by Carey Nieuwhof

Almost all of us lead in at least two areas of our lives: at work and at home.

Personally, I’’ve been a husband to Toni for 24 years, a dad for 22 years (raising two pretty amazing sons—ages 22 and 18), and a church leader for 19 years (this week!). All of them have been incredibly rewarding. And each of them has had its challenges. And each area has had its temptations.

But if you’’re a church leader, you probably also realize there are unique challenges to leading at church and leading at home. And some unique temptations.

I could probably list a lot more than five temptations, but these are the five I either find myself talking to church leaders about most, or think I should talk to church leaders about more. And they’’re the five I’’ve felt or experienced.

1. You’’ll be tempted to lead better at work than at home.

I know lots of people talk about how important is to lead at home, but let’’s be honest. It’’s just easier to lead at church.

I think this is especially true for male leaders. There is some truth to the fact that men crave respect, and it’’s generally easy to get respect at work. Easier, at least, than it is to earn respect.

When you come home drained at the end of the day, it’’s easy to think you can just coast or even receive.

But you can’’t.

Love is about giving more than it is about getting. It’’s about serving, not being served. And key to a healthy marriage and family life are spouses and parents who serve, who love, who give.

I think many church leaders are tempted to work harder on leadership at church than they are on their leadership at home. And yet if your homelife dissolves, you lose so much. In ministry, it often means you step back from what you’’ve worked so hard to create.

One day you will retire from work. But you will never retire from family.

2. You’’ll be tempted to engineer your child’’s life.

In the same way that almost every parent is tempted to engineer their child’’s life from choosing a career, as a church leader, there’’s pressure to want to engineer your child’’s faith life.

I have said it many times over. I want nothing more than for my children to be in a vibrant relationship with Jesus Christ.

And you can be tempted to try to make that happen. You certainly can and should influence their decision. After all, you are the greatest influence in your child’’s life. But you can’’t make them love God.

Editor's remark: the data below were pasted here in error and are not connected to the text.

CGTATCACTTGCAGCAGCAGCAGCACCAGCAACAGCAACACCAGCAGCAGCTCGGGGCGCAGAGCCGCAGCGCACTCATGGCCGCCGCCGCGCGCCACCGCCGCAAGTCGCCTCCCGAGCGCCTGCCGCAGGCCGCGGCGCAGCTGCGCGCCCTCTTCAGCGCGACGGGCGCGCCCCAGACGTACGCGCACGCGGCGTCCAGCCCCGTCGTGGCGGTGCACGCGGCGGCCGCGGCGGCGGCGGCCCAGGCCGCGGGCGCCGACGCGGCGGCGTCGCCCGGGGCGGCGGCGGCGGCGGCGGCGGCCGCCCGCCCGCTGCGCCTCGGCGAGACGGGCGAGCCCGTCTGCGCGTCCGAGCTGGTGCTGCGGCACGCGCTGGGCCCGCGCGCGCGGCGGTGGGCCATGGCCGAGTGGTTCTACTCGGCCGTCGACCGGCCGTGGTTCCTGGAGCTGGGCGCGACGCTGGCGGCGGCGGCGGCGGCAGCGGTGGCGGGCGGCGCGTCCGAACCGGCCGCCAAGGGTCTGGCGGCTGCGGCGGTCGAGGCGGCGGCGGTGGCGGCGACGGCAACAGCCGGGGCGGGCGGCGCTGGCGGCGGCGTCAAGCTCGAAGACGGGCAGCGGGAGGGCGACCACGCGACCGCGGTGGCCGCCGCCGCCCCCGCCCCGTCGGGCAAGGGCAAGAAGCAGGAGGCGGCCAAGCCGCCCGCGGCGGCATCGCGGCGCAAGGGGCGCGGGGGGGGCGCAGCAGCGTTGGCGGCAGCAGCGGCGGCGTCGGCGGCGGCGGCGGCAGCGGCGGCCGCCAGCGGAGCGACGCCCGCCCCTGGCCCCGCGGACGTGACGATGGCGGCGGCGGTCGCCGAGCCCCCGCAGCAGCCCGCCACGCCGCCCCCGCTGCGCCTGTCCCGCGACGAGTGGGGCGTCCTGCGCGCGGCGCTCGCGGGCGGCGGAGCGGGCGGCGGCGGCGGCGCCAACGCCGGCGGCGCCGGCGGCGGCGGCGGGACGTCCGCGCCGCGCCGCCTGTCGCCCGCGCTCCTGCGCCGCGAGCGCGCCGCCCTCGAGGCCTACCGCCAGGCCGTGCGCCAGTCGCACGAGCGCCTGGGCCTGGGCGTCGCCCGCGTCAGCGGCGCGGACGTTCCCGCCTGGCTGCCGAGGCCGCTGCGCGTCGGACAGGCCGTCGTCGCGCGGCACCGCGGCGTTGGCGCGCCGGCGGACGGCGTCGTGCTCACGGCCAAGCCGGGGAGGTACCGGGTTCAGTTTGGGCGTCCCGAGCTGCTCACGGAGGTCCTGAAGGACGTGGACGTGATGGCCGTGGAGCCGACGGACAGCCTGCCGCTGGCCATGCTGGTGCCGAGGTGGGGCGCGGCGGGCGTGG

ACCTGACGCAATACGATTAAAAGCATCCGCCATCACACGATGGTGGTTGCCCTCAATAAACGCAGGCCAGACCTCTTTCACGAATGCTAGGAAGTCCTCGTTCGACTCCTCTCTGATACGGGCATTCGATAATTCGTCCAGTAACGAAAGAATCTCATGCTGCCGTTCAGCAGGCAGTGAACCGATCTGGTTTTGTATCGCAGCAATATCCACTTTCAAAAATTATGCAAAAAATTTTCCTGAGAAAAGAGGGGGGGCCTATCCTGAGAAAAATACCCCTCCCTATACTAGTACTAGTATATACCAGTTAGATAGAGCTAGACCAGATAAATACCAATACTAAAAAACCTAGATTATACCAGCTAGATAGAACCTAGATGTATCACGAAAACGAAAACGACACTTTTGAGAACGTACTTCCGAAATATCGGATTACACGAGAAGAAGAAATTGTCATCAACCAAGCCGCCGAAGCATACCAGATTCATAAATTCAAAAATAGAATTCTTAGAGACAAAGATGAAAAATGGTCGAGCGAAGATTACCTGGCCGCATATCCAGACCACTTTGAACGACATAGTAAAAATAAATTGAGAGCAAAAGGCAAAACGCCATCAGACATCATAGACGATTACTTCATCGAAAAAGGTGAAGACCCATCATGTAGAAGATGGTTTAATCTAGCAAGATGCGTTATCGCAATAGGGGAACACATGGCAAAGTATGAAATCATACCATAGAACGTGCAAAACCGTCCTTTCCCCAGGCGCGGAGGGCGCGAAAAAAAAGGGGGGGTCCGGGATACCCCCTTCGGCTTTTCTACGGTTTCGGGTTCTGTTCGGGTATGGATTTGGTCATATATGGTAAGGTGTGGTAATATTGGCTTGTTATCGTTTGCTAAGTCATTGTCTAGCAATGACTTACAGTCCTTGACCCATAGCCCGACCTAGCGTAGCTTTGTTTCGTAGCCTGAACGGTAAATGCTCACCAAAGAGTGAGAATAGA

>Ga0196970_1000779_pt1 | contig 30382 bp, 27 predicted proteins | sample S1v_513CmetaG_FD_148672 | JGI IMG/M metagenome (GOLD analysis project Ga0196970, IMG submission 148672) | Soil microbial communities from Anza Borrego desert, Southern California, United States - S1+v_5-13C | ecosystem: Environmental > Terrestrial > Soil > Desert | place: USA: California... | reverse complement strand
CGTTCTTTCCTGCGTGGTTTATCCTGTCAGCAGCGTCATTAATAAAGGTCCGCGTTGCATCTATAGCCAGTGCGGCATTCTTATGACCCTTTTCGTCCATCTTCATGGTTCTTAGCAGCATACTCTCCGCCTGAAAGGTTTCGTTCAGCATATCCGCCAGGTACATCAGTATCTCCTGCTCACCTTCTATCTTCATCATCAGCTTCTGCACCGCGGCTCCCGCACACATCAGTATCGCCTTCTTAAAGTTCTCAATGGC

Think back to your own journey. There was a point at which you believed, and then didn’’t, and then believed again. A time where you questioned anything. But at the end of the journey, you embraced your heavenly Father freely.

Sometimes God seems more okay with letting people taking their own journey than we do.

Your kids have their own journey. Help them take it. But don’’t try to take it for them.

3. You’’ll be tempted to give your kids no private space to make mistakes.

Your kids aren’’t perfect (neither are you for that matter). They’’re going to make mistakes.

But when they do, you won’’t know what to do. In fact you might start telling people about it. Please don’’t. I mean maybe talk to your best friend or trusted advisor. But please give your kids space to make mistakes privately.

The gossip mill is terrible. The last thing your 14 year old needs is a hundred eyes staring at her on the Sunday after the Friday she messed up.  Protect your child’’s dignity.

I wince inside when parents tell me they have three kids “two of whom are walking with the Lord and one of whom isn’’t.”

First of all, do you really know that? And secondly, even if you did, why are you telling me that…—or anyone outside of your inner circle?”

Sure, I understand those parents might be speaking out of their pain or out of their fear…, but really, pray about it more than you talk about it.